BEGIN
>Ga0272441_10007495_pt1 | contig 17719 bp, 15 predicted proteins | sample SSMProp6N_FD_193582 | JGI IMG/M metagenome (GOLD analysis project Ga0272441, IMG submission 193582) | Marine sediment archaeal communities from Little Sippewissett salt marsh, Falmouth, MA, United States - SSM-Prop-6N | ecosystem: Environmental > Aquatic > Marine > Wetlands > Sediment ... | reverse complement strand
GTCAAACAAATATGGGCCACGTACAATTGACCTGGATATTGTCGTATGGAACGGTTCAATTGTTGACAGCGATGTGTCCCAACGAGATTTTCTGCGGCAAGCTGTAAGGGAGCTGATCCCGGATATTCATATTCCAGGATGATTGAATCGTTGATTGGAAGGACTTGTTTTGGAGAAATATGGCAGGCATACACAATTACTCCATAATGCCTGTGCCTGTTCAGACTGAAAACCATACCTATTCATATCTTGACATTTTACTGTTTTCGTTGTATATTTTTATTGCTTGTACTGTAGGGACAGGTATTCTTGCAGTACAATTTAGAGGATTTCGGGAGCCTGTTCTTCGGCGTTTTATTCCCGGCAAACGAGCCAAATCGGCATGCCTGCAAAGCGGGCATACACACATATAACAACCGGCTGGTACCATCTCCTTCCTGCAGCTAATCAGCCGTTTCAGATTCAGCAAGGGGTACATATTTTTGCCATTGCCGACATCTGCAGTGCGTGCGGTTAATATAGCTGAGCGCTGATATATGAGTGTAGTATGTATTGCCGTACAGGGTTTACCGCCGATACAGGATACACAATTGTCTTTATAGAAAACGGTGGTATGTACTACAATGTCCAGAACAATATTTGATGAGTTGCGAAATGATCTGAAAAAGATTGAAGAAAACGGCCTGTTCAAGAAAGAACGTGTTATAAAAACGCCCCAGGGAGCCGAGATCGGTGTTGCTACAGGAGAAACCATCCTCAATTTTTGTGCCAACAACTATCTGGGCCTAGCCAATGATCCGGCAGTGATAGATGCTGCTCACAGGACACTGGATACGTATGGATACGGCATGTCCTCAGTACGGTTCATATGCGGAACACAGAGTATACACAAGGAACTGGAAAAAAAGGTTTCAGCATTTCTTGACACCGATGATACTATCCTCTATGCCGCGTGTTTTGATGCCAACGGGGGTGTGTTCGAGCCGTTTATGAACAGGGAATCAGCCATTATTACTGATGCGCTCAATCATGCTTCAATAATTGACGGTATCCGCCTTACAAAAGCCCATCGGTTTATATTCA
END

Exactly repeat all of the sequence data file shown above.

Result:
>Ga0272441_10007495_pt1 | contig 17719 bp, 15 predicted proteins | sample SSMProp6N_FD_193582 | JGI IMG/M metagenome (GOLD analysis project Ga0272441, IMG submission 193582) | Marine sediment archaeal communities from Little Sippewissett salt marsh, Falmouth, MA, United States - SSM-Prop-6N | ecosystem: Environmental > Aquatic > Marine > Wetlands > Sediment ... | reverse complement strand
GTCAAACAAATATGGGCCACGTACAATTGACCTGGATATTGTCGTATGGAACGGTTCAATTGTTGACAGCGATGTGTCCCAACGAGATTTTCTGCGGCAAGCTGTAAGGGAGCTGATCCCGGATATTCATATTCCAGGATGATTGAATCGTTGATTGGAAGGACTTGTTTTGGAGAAATATGGCAGGCATACACAATTACTCCATAATGCCTGTGCCTGTTCAGACTGAAAACCATACCTATTCATATCTTGACATTTTACTGTTTTCGTTGTATATTTTTATTGCTTGTACTGTAGGGACAGGTATTCTTGCAGTACAATTTAGAGGATTTCGGGAGCCTGTTCTTCGGCGTTTTATTCCCGGCAAACGAGCCAAATCGGCATGCCTGCAAAGCGGGCATACACACATATAACAACCGGCTGGTACCATCTCCTTCCTGCAGCTAATCAGCCGTTTCAGATTCAGCAAGGGGTACATATTTTTGCCATTGCCGACATCTGCAGTGCGTGCGGTTAATATAGCTGAGCGCTGATATATGAGTGTAGTATGTATTGCCGTACAGGGTTTACCGCCGATACAGGATACACAATTGTCTTTATAGAAAACGGTGGTATGTACTACAATGTCCAGAACAATATTTGATGAGTTGCGAAATGATCTGAAAAAGATTGAAGAAAACGGCCTGTTCAAGAAAGAACGTGTTATAAAAACGCCCCAGGGAGCCGAGATCGGTGTTGCTACAGGAGAAACCATCCTCAATTTTTGTGCCAACAACTATCTGGGCCTAGCCAATGATCCGGCAGTGATAGATGCTGCTCACAGGACACTGGATACGTATGGATACGGCATGTCCTCAGTACGGTTCATATGCGGAACACAGAGTATACACAAGGAACTGGAAAAAAAGGTTTCAGCATTTCTTGACACCGATGATACTATCCTCTATGCCGCGTGTTTTGATGCCAACGGGGGTGTGTTCGAGCCGTTTATGAACAGGGAATCAGCCATTATTACTGATGCGCTCAATCATGCTTCAATAATTGACGGTATCCGCCTTACAAAAGCCCATCGGTTTATATTCA